Currently reading: Bloodhound's Andy Green on the challenges of doing 1000mph
Land speed record holder Green explains why he wants to set a new top speed for land and the challenges it brings

Andy Green is already the current holder of the world land speed record, as well as being the first person to break the sound barrier on land - so what is motivating him to jump back into a supersonic machine and attempt to set a new record?

We spoke to then man himself after his recent and successful first test in the Bloodhound SSC to find out.

Why are you doing this?

“Obviously to break the record, but there’s much more to it than that. We want to showcase British tech, and inspire schoolkids into science and technology. We’re doing some runs this week especially for 4000 Cornish schoolkids.”

If this car can do 1000mph, doing 200mph must be easy, right?

“It’s slower, for sure, but Bloodhound is made for 18sec runs at full power, not to be used as a drag racer on an airfield. With only 1.5 miles of runway to play with, we’re quite restricted.”

Does it feel fast off the line?

“It’ll do 0-60mph in about two seconds under full power, but there’s not much time to think about it because the engine takes time to shut down, so you’ve got to cut the power at 130mph so as to ‘only’ hit 200mph. The carbon brakes take a while to heat up, too, so you’ve got to plan carefully.”

How big is Bloodhound?

“About the same length and fin height as a Red Arrows Hawk, around 13 metres. When configured for 1000mph runs, it’ll weigh eight tonnes and be as powerful as all nine Red Arrows aircraft combined.”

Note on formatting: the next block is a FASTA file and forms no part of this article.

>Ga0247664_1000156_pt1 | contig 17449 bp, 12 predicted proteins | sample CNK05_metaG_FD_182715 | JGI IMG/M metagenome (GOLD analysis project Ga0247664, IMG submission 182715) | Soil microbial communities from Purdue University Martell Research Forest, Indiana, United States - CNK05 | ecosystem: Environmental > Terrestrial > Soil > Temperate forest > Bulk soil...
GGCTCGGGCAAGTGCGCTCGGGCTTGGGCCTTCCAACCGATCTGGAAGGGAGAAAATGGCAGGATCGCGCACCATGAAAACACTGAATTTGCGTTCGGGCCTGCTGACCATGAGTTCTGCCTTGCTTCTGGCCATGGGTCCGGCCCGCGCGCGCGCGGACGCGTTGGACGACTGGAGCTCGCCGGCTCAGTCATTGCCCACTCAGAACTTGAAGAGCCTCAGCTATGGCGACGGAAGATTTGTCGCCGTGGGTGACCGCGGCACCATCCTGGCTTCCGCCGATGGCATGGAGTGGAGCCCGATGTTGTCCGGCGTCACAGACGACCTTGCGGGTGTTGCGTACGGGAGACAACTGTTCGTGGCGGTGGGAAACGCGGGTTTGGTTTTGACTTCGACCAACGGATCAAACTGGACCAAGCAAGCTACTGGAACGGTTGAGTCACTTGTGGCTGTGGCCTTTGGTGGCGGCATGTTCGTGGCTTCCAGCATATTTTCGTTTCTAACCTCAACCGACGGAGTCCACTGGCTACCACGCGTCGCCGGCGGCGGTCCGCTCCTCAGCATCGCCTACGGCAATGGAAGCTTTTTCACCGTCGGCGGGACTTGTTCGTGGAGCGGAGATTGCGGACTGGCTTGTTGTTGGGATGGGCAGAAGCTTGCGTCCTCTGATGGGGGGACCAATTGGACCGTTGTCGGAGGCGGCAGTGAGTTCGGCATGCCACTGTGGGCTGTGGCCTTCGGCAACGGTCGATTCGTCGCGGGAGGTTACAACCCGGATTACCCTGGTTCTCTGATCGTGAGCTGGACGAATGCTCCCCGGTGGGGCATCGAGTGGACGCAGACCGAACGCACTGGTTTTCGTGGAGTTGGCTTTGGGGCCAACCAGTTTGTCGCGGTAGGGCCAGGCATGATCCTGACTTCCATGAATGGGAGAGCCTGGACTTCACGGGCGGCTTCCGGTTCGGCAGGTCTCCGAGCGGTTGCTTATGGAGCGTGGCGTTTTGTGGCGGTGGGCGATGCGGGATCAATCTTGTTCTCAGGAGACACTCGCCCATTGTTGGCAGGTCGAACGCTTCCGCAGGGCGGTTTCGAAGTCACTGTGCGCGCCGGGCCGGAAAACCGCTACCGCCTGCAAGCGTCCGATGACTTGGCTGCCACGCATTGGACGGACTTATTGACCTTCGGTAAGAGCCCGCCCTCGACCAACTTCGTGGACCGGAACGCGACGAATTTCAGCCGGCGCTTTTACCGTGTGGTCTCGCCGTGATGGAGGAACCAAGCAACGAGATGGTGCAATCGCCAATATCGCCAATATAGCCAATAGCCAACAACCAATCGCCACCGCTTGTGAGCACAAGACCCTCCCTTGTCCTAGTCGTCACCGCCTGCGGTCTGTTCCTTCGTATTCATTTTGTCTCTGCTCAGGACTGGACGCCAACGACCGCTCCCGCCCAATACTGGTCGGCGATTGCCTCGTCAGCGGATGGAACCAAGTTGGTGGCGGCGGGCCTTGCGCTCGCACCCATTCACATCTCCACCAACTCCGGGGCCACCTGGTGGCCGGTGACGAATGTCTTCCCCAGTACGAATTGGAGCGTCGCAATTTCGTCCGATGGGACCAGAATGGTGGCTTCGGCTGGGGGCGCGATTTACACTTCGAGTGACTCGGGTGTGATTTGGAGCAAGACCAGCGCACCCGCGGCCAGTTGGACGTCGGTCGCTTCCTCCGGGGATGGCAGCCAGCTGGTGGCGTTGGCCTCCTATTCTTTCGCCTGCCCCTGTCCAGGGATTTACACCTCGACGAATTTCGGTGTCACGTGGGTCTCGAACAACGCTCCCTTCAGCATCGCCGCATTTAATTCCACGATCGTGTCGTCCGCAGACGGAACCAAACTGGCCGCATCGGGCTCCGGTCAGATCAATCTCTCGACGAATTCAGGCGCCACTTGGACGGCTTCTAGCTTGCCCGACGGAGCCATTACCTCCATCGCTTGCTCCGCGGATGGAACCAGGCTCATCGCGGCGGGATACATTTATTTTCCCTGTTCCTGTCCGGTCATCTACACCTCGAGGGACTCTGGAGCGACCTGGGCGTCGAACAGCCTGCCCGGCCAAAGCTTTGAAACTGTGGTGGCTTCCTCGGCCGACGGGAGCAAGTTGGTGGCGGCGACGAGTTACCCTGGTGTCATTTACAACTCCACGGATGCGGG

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Steve Cropley

Steve Cropley Autocar
Title: Editor-in-chief

Steve Cropley is the oldest of Autocar’s editorial team, or the most experienced if you want to be polite about it. He joined over 30 years ago, and has driven many cars and interviewed many people in half a century in the business. 

Cropley, who regards himself as the magazine’s “long stop”, has seen many changes since Autocar was a print-only affair, but claims that in such a fast moving environment he has little appetite for looking back. 

He has been surprised and delighted by the generous reception afforded the My Week In Cars podcast he makes with long suffering colleague Matt Prior, and calls it the most enjoyable part of his working week.

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LP in Brighton 12 December 2017

Why not make it autonomous

It would avoid the considerable driver risk, plus the control inputs could be made to react in microsecond compared with the hundreds of milliseconds possible with a human at the controls? So the chance of success would be greater. Remember that the first manned Russian space flight was only performed after earlier unmanned trials - and the capsule only had a window for PR purposes, not to assist in control. 

Maybe that's just the point, there'd be no publicity (and more important, funding) without a human at the wheel...

xxxx 12 December 2017


The car was funded, designed and made to break the Land Speed Record. Without a driver at the wheel it wouldn't get the record!!!

What would've been the point in that!

good luck and Best of British